In a sense, they have the same legal status; in the sense that each one is a creation of the state and not of the federal government. It is a very good point to raise and others have also raised the issue of the Civilian JTF in the North East. Those people are organised to identify Boko Haram terrorists and alert the military. When necessary, they defend themselves against the terrorists. Nobody is complaining because it is for a good purpose. Let me make a general statement here. In law, if something is not expressly prohibited, then that thing can be done legitimately. There is no law, either in the Police or any other act, is there a prohibition of one state or many states coming together to organise the promotion of the security of the peoples of the state. The primary duty of the state is the protection of the security of the people. It is in the section 14 (2) of the constitution. That is their primary duty and this falls not only on the federal government but on all states. If you look at the constitution, the powers are equal in that sense. The federal covers the whole country and the states cover their territorial areas. They can make laws for good governance which is also provided for in the constitution. What I am saying is that the concept of Amotekun is not banned and if it is not prohibited, it can be legitimately embarked upon.

On the non-legal side, if you think about our security, the insecurity challenge which is confronting Nigeria now is so high everywhere. People are afraid of traveling by road or going out at nights and so on. I think we should welcome any effort by a group or individual state to help to secure lives and property and improve the security situation in the country. .

It is the duty of the federal government to collaborate with them to improve the security of everybody in the country. The state government also has a duty to protect the lives and security of everybody so, several state governments can decide to exercise that duty together collectively and the federal government should assist them. So, there is nothing illegal at all about Amotekun. If they now want to carry arms such as AK-47 and other powerful arms aside dane guns, at that stage, they will need federal permission. But if they are not doing that, and they are not an armed body in the modern sense, they do not need any other authority to operate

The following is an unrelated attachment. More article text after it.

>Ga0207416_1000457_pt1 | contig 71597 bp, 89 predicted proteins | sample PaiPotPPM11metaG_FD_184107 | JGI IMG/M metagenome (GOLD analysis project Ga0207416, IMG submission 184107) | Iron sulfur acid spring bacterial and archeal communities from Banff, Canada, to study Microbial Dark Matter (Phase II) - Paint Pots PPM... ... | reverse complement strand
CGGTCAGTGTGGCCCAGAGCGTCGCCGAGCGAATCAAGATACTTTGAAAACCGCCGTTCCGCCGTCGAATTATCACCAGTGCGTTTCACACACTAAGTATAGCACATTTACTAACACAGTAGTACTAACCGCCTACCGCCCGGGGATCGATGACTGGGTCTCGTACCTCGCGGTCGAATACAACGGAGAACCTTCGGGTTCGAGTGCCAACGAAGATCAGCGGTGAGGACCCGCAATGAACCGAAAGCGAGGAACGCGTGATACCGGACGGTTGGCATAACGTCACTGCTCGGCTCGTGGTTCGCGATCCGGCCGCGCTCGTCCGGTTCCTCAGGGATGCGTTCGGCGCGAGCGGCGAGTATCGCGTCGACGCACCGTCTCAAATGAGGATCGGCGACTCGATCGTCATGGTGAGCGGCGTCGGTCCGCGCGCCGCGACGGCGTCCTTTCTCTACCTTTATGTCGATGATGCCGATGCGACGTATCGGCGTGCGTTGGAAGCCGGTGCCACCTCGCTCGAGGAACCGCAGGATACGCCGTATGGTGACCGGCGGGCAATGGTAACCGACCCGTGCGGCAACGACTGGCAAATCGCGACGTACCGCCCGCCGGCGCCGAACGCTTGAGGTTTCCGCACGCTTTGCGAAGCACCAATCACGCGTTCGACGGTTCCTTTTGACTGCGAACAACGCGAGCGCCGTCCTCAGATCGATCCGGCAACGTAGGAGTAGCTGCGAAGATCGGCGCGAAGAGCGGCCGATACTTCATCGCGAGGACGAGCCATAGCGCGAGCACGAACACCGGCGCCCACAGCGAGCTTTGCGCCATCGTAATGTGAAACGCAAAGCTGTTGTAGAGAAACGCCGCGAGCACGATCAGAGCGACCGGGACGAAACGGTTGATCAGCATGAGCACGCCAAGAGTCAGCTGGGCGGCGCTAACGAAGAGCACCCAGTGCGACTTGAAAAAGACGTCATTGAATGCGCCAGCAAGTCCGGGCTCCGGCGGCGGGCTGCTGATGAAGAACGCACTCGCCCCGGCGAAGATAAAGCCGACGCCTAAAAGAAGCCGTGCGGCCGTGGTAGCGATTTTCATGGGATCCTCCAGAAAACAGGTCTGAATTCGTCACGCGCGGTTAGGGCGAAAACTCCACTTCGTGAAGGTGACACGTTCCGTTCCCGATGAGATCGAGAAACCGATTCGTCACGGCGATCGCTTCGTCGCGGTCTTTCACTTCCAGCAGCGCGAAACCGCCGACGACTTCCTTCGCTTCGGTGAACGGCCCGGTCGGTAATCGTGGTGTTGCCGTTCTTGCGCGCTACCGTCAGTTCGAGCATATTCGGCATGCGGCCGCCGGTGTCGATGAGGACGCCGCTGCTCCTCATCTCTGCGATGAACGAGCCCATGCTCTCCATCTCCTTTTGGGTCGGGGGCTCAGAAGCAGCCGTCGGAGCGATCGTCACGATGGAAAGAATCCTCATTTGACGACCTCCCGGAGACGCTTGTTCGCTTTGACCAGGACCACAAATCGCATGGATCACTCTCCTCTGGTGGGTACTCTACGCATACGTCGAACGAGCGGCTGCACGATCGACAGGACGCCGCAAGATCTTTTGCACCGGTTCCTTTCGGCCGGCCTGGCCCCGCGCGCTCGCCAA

An aide of the Minister yesterday said they wonder if you have any personal scores to settle with him given your opposition to some of his actions in the last few days. Do you have anything personal against Malami?

I want to advise the gentleman not to personalise issues of public interests. The position of Attorney-General is a very important one and its authority affects all of us. So, when he as a lawyer makes a statement or takes any decision that one considers wrong, there is nothing wrong in expressing a contrary view. That is what a debate is all about in a democratic society. It is not personal. Personally, I like Malami as a person. It is just unfortunate that he issued statements one after the other within a short period and the media wanted me to express my views on the issues and I don’t agree with the steps Malami took on the two occasions. I have nothing against him; in fact, I’m favorably disposed towards him because in a sense, we are all working together in the same theatre. So, it’s not correct for anyone to say I am having any personal scores to settle with him and it is wrong for anyone to interpret my objective views on statements issued by Malami in that light. It is not right. I can call Malami now and chat with him on issues of interests to the country. I have nothing personal against him.